Horn of Africa Holds Terrorist Threat
By Linda D. Kozaryn
American Forces Press Service
WASHINGTON, March 13, 2002 Some terrorists fleeing Afghanistan may be heading for the Horn of Africa, according to a senior U.S. defense official.
U.S. officials want to deny safe haven for fleeing al Qaeda members wherever they may go, the official said at a recent Pentagon background briefing. He said the terrorist threat in Somalia, Sudan, Kenya, Djibouti and Ethiopia make them "logical places" for terrorists to hide.
"Terrorists associated with al Qaeda and indigenous terrorist groups have been and continue to be a presence in this region," he said. "These terrorists will also enable terrorist networks that are at large to continue to survive. These terrorists will, of course, threaten U.S. personnel and facilities."
The United States is interested in helping those nations that are interested in fighting the war on terrorism, the official said. "We'll do whatever it takes to make sure that terrorists don't kill Americans."
Somalia, he said, has struggled to set up a fully functioning government for a decade or more. At present, no central government security organs exist, and the country has a long, porous border. These factors make it a potential terrorist haven.
The conditions in Somalia also make it a favorable environment for the home-grown extremists such as the Somali Islamic Union, known as the AIAI, he said. The wide- ranging Islamic group is composed of several separate factions with hundreds of members, the official said.
The AIAI seeks to establish an Islamic state and engages in a variety of religious and social activities, he said. Some extreme AIAI factions have denounced the Western presence in Somalia and have threatened U.S. and other Western aid groups.
"Osama bin Laden and his senior advisers have made statements in the past implying that the al Qaeda organization has ties to some violent Somali Islamic extremists," the official pointed out. Bin Laden saluted Somali clans when they attacked U.S. military personnel in October 1993 and killed 19, for example.
Bin Laden's al Qaeda and its extreme interpretation of Islam may be seen as a "corporate model," the official said. Extreme elements of the AIAI may be seen as a "franchise" that shares bin Laden's worldview. Whatever their connections, he said, they share the same perspective regarding the West.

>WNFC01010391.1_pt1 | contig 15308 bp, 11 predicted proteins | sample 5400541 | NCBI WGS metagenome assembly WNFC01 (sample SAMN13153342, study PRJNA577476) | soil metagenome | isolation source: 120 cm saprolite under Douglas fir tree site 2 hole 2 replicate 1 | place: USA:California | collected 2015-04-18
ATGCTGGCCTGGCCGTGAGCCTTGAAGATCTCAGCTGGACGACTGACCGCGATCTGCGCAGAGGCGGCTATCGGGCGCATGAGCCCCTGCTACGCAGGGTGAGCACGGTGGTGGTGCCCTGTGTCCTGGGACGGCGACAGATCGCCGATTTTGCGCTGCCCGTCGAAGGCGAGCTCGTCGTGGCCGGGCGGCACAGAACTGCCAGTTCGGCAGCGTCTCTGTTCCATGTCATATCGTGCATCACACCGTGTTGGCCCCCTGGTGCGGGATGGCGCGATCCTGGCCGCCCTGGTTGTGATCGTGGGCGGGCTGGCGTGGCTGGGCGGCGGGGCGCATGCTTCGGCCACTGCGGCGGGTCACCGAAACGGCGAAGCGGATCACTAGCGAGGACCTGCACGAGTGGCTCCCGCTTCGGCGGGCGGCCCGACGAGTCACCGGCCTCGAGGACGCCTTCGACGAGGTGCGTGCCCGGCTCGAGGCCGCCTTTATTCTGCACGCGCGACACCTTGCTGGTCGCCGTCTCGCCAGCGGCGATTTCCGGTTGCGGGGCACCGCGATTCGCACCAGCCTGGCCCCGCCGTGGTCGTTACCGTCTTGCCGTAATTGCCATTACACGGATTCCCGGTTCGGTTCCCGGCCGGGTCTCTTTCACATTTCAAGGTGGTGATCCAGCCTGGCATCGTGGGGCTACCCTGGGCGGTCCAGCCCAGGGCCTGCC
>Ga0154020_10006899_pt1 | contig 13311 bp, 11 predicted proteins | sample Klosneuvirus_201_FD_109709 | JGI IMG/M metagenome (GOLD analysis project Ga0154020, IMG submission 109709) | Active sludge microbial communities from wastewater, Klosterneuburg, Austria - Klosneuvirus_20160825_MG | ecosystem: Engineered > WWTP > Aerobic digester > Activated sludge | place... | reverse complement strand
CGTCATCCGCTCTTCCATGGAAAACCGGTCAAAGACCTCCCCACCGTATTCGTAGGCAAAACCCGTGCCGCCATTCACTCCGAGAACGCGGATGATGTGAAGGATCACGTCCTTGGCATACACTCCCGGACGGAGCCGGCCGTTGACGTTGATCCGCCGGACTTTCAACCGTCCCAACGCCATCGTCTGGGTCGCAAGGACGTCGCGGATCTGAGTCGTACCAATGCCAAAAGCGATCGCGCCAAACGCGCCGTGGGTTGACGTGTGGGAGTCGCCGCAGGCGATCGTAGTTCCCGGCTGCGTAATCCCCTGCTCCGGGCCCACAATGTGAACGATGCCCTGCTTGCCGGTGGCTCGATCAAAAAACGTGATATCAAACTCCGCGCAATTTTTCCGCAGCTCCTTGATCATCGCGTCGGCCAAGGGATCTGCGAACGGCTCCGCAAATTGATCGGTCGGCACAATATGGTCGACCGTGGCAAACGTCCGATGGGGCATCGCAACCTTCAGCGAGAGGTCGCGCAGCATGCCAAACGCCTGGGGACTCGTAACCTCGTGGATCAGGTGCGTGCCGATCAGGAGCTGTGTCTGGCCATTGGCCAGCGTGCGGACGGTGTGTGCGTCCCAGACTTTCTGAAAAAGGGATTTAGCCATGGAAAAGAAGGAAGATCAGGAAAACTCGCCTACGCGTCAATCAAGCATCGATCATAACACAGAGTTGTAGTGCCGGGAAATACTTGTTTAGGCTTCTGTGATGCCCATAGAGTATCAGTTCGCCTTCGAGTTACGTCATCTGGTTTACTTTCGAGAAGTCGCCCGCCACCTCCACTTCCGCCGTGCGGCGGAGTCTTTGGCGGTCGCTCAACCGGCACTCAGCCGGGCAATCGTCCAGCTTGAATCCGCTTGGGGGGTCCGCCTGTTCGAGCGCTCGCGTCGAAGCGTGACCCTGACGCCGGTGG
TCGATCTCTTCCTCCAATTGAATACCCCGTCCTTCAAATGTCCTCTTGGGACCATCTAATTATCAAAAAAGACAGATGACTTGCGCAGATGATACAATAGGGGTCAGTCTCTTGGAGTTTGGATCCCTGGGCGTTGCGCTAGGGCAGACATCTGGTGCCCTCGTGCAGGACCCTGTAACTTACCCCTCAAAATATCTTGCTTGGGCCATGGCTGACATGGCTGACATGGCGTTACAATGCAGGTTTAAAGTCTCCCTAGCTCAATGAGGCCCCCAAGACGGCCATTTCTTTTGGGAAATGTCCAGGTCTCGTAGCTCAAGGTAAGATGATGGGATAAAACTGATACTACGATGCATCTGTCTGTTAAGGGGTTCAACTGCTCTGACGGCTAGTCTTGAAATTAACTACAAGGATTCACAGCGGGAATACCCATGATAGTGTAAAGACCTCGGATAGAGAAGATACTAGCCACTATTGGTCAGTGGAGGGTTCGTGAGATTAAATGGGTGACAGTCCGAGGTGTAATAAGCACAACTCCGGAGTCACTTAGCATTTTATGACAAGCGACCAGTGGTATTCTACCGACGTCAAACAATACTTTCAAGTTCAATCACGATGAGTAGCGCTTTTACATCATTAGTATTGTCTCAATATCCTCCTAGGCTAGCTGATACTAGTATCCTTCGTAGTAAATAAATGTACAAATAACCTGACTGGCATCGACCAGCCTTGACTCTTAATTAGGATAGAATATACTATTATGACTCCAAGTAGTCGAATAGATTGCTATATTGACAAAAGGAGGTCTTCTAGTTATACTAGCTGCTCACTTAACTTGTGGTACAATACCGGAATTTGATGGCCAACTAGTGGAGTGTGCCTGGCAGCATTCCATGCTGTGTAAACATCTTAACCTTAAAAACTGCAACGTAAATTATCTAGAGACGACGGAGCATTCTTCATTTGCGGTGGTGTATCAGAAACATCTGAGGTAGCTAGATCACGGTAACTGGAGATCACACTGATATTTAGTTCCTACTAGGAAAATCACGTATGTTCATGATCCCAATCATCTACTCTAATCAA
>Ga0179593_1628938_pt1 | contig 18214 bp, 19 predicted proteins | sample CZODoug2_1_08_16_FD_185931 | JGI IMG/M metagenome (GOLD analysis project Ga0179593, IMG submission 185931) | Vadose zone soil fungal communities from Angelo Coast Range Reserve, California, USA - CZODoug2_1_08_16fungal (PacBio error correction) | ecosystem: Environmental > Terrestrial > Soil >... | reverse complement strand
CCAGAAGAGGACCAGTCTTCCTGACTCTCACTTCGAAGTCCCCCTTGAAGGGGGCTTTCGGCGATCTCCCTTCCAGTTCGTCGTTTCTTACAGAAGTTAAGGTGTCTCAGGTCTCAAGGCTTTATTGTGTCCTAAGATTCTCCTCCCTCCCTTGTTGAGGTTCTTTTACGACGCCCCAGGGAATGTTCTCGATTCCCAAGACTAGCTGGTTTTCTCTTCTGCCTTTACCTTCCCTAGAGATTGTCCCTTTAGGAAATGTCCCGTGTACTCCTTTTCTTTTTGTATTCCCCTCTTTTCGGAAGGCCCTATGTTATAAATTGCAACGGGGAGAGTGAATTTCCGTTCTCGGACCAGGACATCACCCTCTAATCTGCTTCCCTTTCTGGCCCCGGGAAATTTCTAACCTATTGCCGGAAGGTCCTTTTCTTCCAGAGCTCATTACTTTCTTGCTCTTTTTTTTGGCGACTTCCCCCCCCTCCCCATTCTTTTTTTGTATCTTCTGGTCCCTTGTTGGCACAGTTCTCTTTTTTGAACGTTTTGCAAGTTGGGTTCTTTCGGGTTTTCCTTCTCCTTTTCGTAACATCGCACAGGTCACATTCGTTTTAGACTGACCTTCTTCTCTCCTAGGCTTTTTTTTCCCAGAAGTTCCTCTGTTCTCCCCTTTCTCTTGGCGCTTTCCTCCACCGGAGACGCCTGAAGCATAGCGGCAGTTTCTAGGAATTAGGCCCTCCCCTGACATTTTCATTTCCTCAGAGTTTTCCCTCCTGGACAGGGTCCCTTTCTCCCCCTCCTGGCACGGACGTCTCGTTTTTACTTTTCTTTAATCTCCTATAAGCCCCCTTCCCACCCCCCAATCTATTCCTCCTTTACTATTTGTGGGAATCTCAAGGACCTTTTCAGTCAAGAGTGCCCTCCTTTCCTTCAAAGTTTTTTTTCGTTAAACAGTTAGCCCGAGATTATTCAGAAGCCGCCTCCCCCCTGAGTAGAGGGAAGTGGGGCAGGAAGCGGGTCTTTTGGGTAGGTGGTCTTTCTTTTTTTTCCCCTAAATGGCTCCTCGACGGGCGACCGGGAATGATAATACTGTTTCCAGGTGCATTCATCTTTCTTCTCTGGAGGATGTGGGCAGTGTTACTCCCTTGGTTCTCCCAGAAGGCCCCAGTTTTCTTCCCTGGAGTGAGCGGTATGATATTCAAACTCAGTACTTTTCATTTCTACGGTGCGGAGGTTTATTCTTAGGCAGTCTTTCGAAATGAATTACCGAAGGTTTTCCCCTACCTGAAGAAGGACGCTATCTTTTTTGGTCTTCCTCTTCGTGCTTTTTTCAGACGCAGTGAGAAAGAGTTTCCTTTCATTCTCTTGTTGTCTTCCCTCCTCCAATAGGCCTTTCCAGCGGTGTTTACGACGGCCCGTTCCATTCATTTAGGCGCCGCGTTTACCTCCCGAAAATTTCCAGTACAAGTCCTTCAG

Since last year's Sept. 11 terrorist attacks on the United States, Somalia's transitional national government has expressed opposition to terrorism, the official said. Somali leaders claim to have formed a committee to investigate charges of terrorist influence in Somalia. The government has also detained a handful of persons on terrorism-related charges.
"Overall, however, the transitional national government controls little territory, has only small, relatively poorly trained and equipped military and police forces, has little influence in the countryside, and almost no real capability to fight terrorism," he said.
The AIAI may also have violent members and sympathizers in Somali ethnic enclaves in Kenya, Djibouti and Ethiopia. Djibouti, for example, is a rural country that lacks the robust border controls found in other areas. "So that would be a logical place for al Qaeda and other extremists to operate, he said.
Ethiopian officials have clearly stated concerns over the spread of AIAI activities in their country, he noted. "There have been some raids and they have publicly expressed their willingness to cooperate with the war on terrorism as appropriate."
In Sudan, the terrorist presence has declined since bin Laden departed the country for Afghanistan in 1996, the official said. Bin Laden lived in Sudan for years and probably has lingering infrastructure there. While the number of al Qaeda members slowly dwindled after the terrorist leader departed, terrorists continue to use Sudan as a safe haven. These include people from al Qaeda, Egyptian and Palestinian terrorist organizations.
Since Sept. 11, 2001, Sudan has also voiced opposition to terrorism and offered cooperation in the war on terrorism. The country is interested in being removed from its current position on the U.S. list of state sponsors of terrorism, the official said. Sudan has arrested a small number of extremists since Sept. 11.